Sunday, February 21, 2010

IMPACT Rally this week - hope to see you there!

Please consider attending the IMPACT Rally this coming Thursday, February 25th at 6:45PM at the Church of the Incarnation.

Some folks get a little confused by the IMPACT lingo (Assembly? Rally? Action?), so here's a little explanation in question and answer format:

Q: What's the difference between the Rally and the Action?
A: The RALLY is where IMPACT will announce exactly what we are seeking from the city and county stake-holders in regards to pre-K education, as well as interpretive services in the legal system. We will build momentum and energy for the Action in March. There will be wonderful music, prayer, reflection, and testimony on the issues.

Q: Which meeting is more important?
A: Well, unquestionably, the Nehemiah Action in March is where we want to have the greatest attendance. If you can attend only one event, the Action is key. But if you can't make the Action in March, or can be present both nights, PLEASE come on Thursday night!

Q: Why should I bother with the Rally?
A: Great question! Here are three reasons:
1. Issue updates. When you remind your friends and neighbors about the Action, and they want to know what's at stake, you can tell them in detail.
2. Inspiration. We have had fantastic turnout for the Nehemiah Action in the past. Other congregations need our encouragement and support at the Rally, and your presence will inspire them.
3. Wonderful music? Prayer? Reflection? A joyous night with IMPACT member congregations? Say no more!

If you have any questions about the Rally, the Action, the issues, or IMPACT in general, please don't hesitate to email or call me.

This quote is a wonderful interpretation of John 15:13 ("Greater love has no one than this..."):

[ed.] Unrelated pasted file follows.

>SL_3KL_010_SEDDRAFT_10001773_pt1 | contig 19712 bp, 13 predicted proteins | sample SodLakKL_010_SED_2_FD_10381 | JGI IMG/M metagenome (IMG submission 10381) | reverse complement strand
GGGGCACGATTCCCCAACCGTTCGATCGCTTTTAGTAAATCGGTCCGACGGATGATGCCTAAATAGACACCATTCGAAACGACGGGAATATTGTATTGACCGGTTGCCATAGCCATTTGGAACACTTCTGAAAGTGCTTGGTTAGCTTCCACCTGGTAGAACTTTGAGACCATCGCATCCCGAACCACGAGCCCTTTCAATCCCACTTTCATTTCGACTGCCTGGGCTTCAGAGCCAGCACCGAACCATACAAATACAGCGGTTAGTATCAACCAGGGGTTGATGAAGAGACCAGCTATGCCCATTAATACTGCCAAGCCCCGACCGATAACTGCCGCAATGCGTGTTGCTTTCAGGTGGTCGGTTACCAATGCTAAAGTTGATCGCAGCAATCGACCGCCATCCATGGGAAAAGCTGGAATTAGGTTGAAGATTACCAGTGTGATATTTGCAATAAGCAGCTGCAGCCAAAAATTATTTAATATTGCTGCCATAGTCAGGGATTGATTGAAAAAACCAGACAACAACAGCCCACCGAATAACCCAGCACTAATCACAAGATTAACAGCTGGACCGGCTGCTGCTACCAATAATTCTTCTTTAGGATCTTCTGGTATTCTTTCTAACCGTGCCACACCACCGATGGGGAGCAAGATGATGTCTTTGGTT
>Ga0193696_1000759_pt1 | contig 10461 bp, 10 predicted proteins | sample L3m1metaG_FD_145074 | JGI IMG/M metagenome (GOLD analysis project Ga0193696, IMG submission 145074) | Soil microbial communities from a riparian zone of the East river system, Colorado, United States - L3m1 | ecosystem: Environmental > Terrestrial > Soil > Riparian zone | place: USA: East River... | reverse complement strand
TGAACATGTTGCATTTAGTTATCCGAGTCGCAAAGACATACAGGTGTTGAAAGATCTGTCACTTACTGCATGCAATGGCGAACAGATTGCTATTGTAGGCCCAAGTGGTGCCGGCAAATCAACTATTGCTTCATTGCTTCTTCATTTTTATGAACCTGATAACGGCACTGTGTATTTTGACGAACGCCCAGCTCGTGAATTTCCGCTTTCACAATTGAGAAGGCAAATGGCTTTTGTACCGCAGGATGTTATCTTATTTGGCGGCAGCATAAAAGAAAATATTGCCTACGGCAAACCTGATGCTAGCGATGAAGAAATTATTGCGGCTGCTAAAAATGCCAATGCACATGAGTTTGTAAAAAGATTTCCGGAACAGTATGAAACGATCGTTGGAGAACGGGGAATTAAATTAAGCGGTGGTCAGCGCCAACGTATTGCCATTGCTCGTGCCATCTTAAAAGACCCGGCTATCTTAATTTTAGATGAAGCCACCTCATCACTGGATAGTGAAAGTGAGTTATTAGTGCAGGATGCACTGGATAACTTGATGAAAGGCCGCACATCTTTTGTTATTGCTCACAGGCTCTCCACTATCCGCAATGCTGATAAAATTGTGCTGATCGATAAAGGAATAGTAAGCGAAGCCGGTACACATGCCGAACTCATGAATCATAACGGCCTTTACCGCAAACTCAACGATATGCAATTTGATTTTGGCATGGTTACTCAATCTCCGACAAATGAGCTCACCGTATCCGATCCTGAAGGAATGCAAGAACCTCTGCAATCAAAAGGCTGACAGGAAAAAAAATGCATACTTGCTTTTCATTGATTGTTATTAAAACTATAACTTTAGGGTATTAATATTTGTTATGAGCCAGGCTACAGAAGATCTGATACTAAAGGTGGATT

When we think about laying down a life for another we usually think in terms of a singular event. But it is possible for us to lay down our lives over the course of a lifetime, minute by minute and day by day. And it is the work of the Spirit to empower us as we seek to lose ourselves in acts of lovingkindness and sacrificial living.

- Elaine Puckett, professor at Candler School of Theology in Atlanta, Georgia

I hope you will consider sacrificing an evening or two for those in our community who are suffering due to inequalities in our education and legal system, and for the greater cause of justice.

Thursday, February 4, 2010

Bishop Katharine, Prophets, and IMPACT

I'm still processing the many challenging and invigorating ideas and images presented by Bishop Katharine Jefferts Schori during her visit to celebrate St. Paul's centennial this past weekend.

Like a musical work that reveals more with each listening, when I reflect on the things she said and, just as importantly, how she said them, I find myself being drawn further into God's mystery and the questions that bring us together.

I had the privilege of playing guitar with the youth group on Friday night, with the added benefit of participating in the talk that followed. Here's what most impressed me about Bishop Katharine's retelling of her journey:

1. Bishop Katharine's talents were recognized by the people around her, and they encouraged and supported her development. Her only agenda is furthering God's work.
2. She was never certain of what lay around the next corner, and sometimes questioned whether she was making the right decision, but was always open to God's will.

It is this "open-ness" that most impressed me. Her serenity invited participation, her answers invited further questions, her presence made all feel welcome.

Her Sunday sermon concerned prophets/profits. It's worth reading (or re-reading) in its entirety (on Rev. Jim's blog), but I wanted to highlight a portion that has specific meaning for me and the work we all do with IMPACT.
"Every time we see and speak out about injustice, or the need for healing or reconciliation, we’re both speaking in God’s name and pushing for progress toward God’s vision. Loving our neighbors is intimately wrapped up in that prophetic work of telling the truth of what is and what ought to be.

...Your next hundred years will be built on that kind of courage to speak truth, to pluck up and pull down human structures of injustice, and to build and plant a community of peace.

...Prophets may be quaking in their boots, like MLK the night his house was bombed, but they keep on speaking, and they keep on moving toward God’s perfection. May your words and deeds be bold!"

That is the truth: our work for justice in our community is an expression of our love for our neighbors. Our work for justice is to "build and plant a community of peace."

Thank you, Bishop Katharine, for your wisdom and your courage.